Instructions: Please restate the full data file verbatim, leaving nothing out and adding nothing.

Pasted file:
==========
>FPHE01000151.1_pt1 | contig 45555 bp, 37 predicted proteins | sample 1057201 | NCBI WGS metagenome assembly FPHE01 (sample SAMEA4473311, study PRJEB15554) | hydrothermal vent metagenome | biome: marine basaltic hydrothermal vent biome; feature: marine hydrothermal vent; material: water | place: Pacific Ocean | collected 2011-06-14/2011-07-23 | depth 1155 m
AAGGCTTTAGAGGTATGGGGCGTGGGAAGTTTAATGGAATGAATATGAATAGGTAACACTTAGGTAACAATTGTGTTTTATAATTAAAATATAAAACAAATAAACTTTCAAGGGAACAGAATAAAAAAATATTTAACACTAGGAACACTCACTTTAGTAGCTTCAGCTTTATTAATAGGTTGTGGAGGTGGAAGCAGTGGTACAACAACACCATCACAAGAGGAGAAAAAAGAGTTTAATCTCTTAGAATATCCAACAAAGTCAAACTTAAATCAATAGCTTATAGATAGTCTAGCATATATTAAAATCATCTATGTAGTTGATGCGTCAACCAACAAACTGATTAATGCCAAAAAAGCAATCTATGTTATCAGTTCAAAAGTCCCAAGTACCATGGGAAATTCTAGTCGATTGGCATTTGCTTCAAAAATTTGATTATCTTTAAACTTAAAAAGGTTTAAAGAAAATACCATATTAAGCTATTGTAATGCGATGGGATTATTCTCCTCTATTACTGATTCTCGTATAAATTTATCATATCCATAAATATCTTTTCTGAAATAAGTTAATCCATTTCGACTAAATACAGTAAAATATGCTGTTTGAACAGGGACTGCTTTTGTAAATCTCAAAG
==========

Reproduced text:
>FPHE01000151.1_pt1 | contig 45555 bp, 37 predicted proteins | sample 1057201 | NCBI WGS metagenome assembly FPHE01 (sample SAMEA4473311, study PRJEB15554) | hydrothermal vent metagenome | biome: marine basaltic hydrothermal vent biome; feature: marine hydrothermal vent; material: water | place: Pacific Ocean | collected 2011-06-14/2011-07-23 | depth 1155 m
AAGGCTTTAGAGGTATGGGGCGTGGGAAGTTTAATGGAATGAATATGAATAGGTAACACTTAGGTAACAATTGTGTTTTATAATTAAAATATAAAACAAATAAACTTTCAAGGGAACAGAATAAAAAAATATTTAACACTAGGAACACTCACTTTAGTAGCTTCAGCTTTATTAATAGGTTGTGGAGGTGGAAGCAGTGGTACAACAACACCATCACAAGAGGAGAAAAAAGAGTTTAATCTCTTAGAATATCCAACAAAGTCAAACTTAAATCAATAGCTTATAGATAGTCTAGCATATATTAAAATCATCTATGTAGTTGATGCGTCAACCAACAAACTGATTAATGCCAAAAAAGCAATCTATGTTATCAGTTCAAAAGTCCCAAGTACCATGGGAAATTCTAGTCGATTGGCATTTGCTTCAAAAATTTGATTATCTTTAAACTTAAAAAGGTTTAAAGAAAATACCATATTAAGCTATTGTAATGCGATGGGATTATTCTCCTCTATTACTGATTCTCGTATAAATTTATCATATCCATAAATATCTTTTCTGAAATAAGTTAATCCATTTCGACTAAATACAGTAAAATATGCTGTTTGAACAGGGACTGCTTTTGTAAATCTCAAAG